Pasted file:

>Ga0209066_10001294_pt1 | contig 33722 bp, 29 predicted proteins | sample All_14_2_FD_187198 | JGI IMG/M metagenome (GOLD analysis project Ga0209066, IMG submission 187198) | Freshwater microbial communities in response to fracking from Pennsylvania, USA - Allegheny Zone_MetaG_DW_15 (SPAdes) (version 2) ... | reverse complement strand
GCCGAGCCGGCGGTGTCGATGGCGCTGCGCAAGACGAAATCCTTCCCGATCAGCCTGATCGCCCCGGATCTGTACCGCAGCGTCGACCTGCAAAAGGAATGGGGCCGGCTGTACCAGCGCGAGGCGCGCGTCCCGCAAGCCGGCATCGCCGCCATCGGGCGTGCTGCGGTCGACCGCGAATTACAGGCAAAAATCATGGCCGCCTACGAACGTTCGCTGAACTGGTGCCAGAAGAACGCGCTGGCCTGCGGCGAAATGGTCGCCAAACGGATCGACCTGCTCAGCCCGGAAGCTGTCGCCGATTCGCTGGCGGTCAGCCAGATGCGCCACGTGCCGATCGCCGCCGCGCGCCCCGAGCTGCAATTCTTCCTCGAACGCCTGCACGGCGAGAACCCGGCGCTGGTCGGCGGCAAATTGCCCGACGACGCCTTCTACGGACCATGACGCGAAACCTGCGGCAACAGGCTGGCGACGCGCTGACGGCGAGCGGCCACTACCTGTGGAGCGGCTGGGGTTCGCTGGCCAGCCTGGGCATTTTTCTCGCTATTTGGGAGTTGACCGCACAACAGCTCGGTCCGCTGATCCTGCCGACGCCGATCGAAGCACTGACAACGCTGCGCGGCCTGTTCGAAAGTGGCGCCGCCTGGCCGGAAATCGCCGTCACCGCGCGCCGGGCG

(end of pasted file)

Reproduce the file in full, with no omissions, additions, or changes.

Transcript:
>Ga0209066_10001294_pt1 | contig 33722 bp, 29 predicted proteins | sample All_14_2_FD_187198 | JGI IMG/M metagenome (GOLD analysis project Ga0209066, IMG submission 187198) | Freshwater microbial communities in response to fracking from Pennsylvania, USA - Allegheny Zone_MetaG_DW_15 (SPAdes) (version 2) ... | reverse complement strand
GCCGAGCCGGCGGTGTCGATGGCGCTGCGCAAGACGAAATCCTTCCCGATCAGCCTGATCGCCCCGGATCTGTACCGCAGCGTCGACCTGCAAAAGGAATGGGGCCGGCTGTACCAGCGCGAGGCGCGCGTCCCGCAAGCCGGCATCGCCGCCATCGGGCGTGCTGCGGTCGACCGCGAATTACAGGCAAAAATCATGGCCGCCTACGAACGTTCGCTGAACTGGTGCCAGAAGAACGCGCTGGCCTGCGGCGAAATGGTCGCCAAACGGATCGACCTGCTCAGCCCGGAAGCTGTCGCCGATTCGCTGGCGGTCAGCCAGATGCGCCACGTGCCGATCGCCGCCGCGCGCCCCGAGCTGCAATTCTTCCTCGAACGCCTGCACGGCGAGAACCCGGCGCTGGTCGGCGGCAAATTGCCCGACGACGCCTTCTACGGACCATGACGCGAAACCTGCGGCAACAGGCTGGCGACGCGCTGACGGCGAGCGGCCACTACCTGTGGAGCGGCTGGGGTTCGCTGGCCAGCCTGGGCATTTTTCTCGCTATTTGGGAGTTGACCGCACAACAGCTCGGTCCGCTGATCCTGCCGACGCCGATCGAAGCACTGACAACGCTGCGCGGCCTGTTCGAAAGTGGCGCCGCCTGGCCGGAAATCGCCGTCACCGCGCGCCGGGCG